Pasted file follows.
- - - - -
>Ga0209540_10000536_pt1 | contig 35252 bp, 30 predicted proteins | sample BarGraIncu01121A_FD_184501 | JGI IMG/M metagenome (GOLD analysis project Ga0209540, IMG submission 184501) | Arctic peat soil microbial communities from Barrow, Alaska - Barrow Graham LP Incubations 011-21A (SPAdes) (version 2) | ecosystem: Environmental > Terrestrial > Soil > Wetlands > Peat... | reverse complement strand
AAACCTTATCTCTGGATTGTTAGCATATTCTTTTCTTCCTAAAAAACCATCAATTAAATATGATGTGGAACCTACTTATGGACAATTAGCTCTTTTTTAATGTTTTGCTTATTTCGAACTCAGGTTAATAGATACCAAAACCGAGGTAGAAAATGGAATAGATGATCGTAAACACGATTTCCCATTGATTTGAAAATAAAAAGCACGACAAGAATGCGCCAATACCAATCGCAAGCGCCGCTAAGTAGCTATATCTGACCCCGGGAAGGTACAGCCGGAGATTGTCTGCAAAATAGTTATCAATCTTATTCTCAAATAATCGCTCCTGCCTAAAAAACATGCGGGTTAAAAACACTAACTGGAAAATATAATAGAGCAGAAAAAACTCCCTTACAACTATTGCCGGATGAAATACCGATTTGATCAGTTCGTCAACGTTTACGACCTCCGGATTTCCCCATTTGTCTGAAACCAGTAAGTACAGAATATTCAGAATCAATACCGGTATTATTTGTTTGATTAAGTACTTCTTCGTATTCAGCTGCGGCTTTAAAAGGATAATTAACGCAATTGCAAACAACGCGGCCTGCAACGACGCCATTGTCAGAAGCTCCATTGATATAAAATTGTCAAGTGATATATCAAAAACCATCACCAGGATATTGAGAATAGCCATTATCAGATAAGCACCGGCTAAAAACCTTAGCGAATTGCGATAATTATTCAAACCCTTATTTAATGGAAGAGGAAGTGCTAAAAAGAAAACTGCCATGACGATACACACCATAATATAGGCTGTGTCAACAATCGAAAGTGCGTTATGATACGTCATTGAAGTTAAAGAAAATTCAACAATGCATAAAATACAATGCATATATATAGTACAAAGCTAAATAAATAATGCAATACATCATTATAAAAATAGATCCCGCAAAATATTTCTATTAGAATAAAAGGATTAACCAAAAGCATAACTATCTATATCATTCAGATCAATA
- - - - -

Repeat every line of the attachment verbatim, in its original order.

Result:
>Ga0209540_10000536_pt1 | contig 35252 bp, 30 predicted proteins | sample BarGraIncu01121A_FD_184501 | JGI IMG/M metagenome (GOLD analysis project Ga0209540, IMG submission 184501) | Arctic peat soil microbial communities from Barrow, Alaska - Barrow Graham LP Incubations 011-21A (SPAdes) (version 2) | ecosystem: Environmental > Terrestrial > Soil > Wetlands > Peat... | reverse complement strand
AAACCTTATCTCTGGATTGTTAGCATATTCTTTTCTTCCTAAAAAACCATCAATTAAATATGATGTGGAACCTACTTATGGACAATTAGCTCTTTTTTAATGTTTTGCTTATTTCGAACTCAGGTTAATAGATACCAAAACCGAGGTAGAAAATGGAATAGATGATCGTAAACACGATTTCCCATTGATTTGAAAATAAAAAGCACGACAAGAATGCGCCAATACCAATCGCAAGCGCCGCTAAGTAGCTATATCTGACCCCGGGAAGGTACAGCCGGAGATTGTCTGCAAAATAGTTATCAATCTTATTCTCAAATAATCGCTCCTGCCTAAAAAACATGCGGGTTAAAAACACTAACTGGAAAATATAATAGAGCAGAAAAAACTCCCTTACAACTATTGCCGGATGAAATACCGATTTGATCAGTTCGTCAACGTTTACGACCTCCGGATTTCCCCATTTGTCTGAAACCAGTAAGTACAGAATATTCAGAATCAATACCGGTATTATTTGTTTGATTAAGTACTTCTTCGTATTCAGCTGCGGCTTTAAAAGGATAATTAACGCAATTGCAAACAACGCGGCCTGCAACGACGCCATTGTCAGAAGCTCCATTGATATAAAATTGTCAAGTGATATATCAAAAACCATCACCAGGATATTGAGAATAGCCATTATCAGATAAGCACCGGCTAAAAACCTTAGCGAATTGCGATAATTATTCAAACCCTTATTTAATGGAAGAGGAAGTGCTAAAAAGAAAACTGCCATGACGATACACACCATAATATAGGCTGTGTCAACAATCGAAAGTGCGTTATGATACGTCATTGAAGTTAAAGAAAATTCAACAATGCATAAAATACAATGCATATATATAGTACAAAGCTAAATAAATAATGCAATACATCATTATAAAAATAGATCCCGCAAAATATTTCTATTAGAATAAAAGGATTAACCAAAAGCATAACTATCTATATCATTCAGATCAATA